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  2. Coming to this way late but oh well. Good list. (for the ones I’ve seen) The Princess Bride is fun to break down, who’s the protagonist? Wesley is mostly dead for the middle third, Buttercup doesn’t do anything, Inigo is not followed and it’s the end of his story but he’s the only one with a clear goal, but it’s still great.

    I’d include High Fidelity, Father Goose and His Girl Friday on my list.

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    1. The Murr,

      If you watch the other films, please comment on your reactions.

      I agree about Father Goose (I should have included it on the list). His Girl Friday is great, but lacks something essential imo for a good romantic story — comedy or not: character development. It keeps them from being comic books. Cary Grant is the same abusive dick at the end as at the beginning. If he had changed a bit it would have been a great film!

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  3. They’ve been added to the list, but the list is extensive so it might be awhile before I see them. Can’t argue your point about His Girl Friday in terms of romance but I think Rosalind Russell is so spectacular that it makes up for the lack of progression in Cary Grant. It’s a contender for my top 5 greatest movies list, but you’ve made me rethink how I categorize romance movies. (how do the rules differ for a romantic comedy?)

    I also wanted to comment on ‘You’ve Got Mail.’ It would have been a great movie if Tom Hanks had lost and Meg Ryan had kept her store.

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    1. the murr,

      “how do the rules differ for a romantic comedy?”

      That is a great question, and worth some thought! As a follow-up, are romantic stories still possible today — in the post-feminist era? Hollywood still makes them, but not many — and most are strange. To see some really interesting film, look at the Hallmark romance films. Some are quite daft, trying to fit the scripts from a bygone age into our time — when little girls are told they can fight giant angry bulls (how many films have you heard the lead girl say “I can take care of myself” when threathen by dangers that would make a squad of Marines worry), and dating has often become a fight in which many girls seek asshole guys (who treat them badly) and crush beta’s egos for fun (most of us are betas) and betas reply with Game (harsh, dark strategies to fake being alphas).

      “It would have been a great movie if Tom Hanks had lost and Meg Ryan had kept her store.”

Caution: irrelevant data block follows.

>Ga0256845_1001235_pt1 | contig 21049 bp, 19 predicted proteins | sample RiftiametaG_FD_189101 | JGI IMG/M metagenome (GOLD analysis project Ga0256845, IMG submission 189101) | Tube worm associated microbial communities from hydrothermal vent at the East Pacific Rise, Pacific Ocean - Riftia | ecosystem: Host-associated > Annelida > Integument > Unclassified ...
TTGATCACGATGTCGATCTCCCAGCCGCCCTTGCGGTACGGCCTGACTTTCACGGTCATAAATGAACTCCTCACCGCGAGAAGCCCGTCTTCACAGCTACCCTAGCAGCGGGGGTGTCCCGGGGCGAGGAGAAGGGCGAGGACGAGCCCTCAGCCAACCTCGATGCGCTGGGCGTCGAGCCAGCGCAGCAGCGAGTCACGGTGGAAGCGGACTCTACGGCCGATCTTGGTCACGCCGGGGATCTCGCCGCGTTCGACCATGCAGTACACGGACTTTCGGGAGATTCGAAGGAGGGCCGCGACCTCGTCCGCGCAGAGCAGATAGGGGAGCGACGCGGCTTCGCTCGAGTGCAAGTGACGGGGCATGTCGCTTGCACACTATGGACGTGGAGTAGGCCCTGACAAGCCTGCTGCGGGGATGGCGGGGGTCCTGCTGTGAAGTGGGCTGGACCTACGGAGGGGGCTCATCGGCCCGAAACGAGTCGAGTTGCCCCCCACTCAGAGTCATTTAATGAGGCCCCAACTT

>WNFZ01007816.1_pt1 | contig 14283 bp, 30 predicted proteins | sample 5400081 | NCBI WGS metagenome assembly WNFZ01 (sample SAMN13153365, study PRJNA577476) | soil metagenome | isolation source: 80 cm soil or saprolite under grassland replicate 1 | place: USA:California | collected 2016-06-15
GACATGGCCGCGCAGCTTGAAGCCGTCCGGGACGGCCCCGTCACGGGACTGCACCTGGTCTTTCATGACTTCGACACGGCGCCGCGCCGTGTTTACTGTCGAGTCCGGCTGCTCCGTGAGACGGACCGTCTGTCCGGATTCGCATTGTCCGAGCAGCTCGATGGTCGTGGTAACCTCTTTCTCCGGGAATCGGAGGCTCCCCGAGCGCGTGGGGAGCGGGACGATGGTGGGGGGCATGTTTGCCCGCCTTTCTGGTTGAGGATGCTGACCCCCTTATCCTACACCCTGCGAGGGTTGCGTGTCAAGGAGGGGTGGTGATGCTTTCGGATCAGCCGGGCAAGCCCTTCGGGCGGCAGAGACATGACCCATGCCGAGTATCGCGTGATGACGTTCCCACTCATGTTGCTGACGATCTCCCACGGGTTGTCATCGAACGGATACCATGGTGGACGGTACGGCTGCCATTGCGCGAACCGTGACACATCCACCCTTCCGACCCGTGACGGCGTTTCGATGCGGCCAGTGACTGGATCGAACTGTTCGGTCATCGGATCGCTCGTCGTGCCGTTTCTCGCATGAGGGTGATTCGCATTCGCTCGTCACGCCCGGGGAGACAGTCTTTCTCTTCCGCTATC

The greatest romantic stories are grounded in the realities of life. Such as Pride & Prejudice (and Austin’s other novels) foundation in recognition of ealry 19thC England’s class structure. Getting to a happy ending with a touch of realism keeps them from being totally wild fantasies, like children’s stories (e.g., Cinderella).

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  4. I guess I see having Meg Ryan keep the store as more realistic while allowing the happy ending rather then ending up with her hopes and dreams crushed in large part due to the man she ends up with. On second thought there are plenty of stories, fiction and real life of marriages ruining dreams, Al Bundy in Married with Children and the pilot episode of Louie come to mind. But that strain of story telling colors You’ve got Mail in a different light.

    Up until now I’ve not watched any Hallmark films. I’m not sure I want to change that, but you make a decent argument why that could be interesting. (If only there were an MST3k for bad romance flicks to improve the experience)

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    1. The Murr,

      You’ve Got Mail is a story about transitions in life, mirroring the changing NYC seasons it shows. Meg Ryan gets a great job at a publisher, so it is firmly in the modern romantic tradition — she has her careen and marries a nice rich guy.

      More interesting are the romances between beta guys and feminists. They’re a Hallmark speciality. But the hit TV show Castle is my favorite example. The commonplace American romance shows the domestication of a mustang man. In Castle we see an alpha transformed into a pitiful buttmonkey beta.

      Watch Designated Survivor to see how the male lead’s arc plays out. He starts as a typical weak beta. Fired from his job. Backstory of his fiancee telling him she’d pregnant — probably with a bad boy’s child (being a beta, he still marries her). Will this mark an inflection point, the introduction of Game into American fiction — showing the evolution of a beta into an alpha?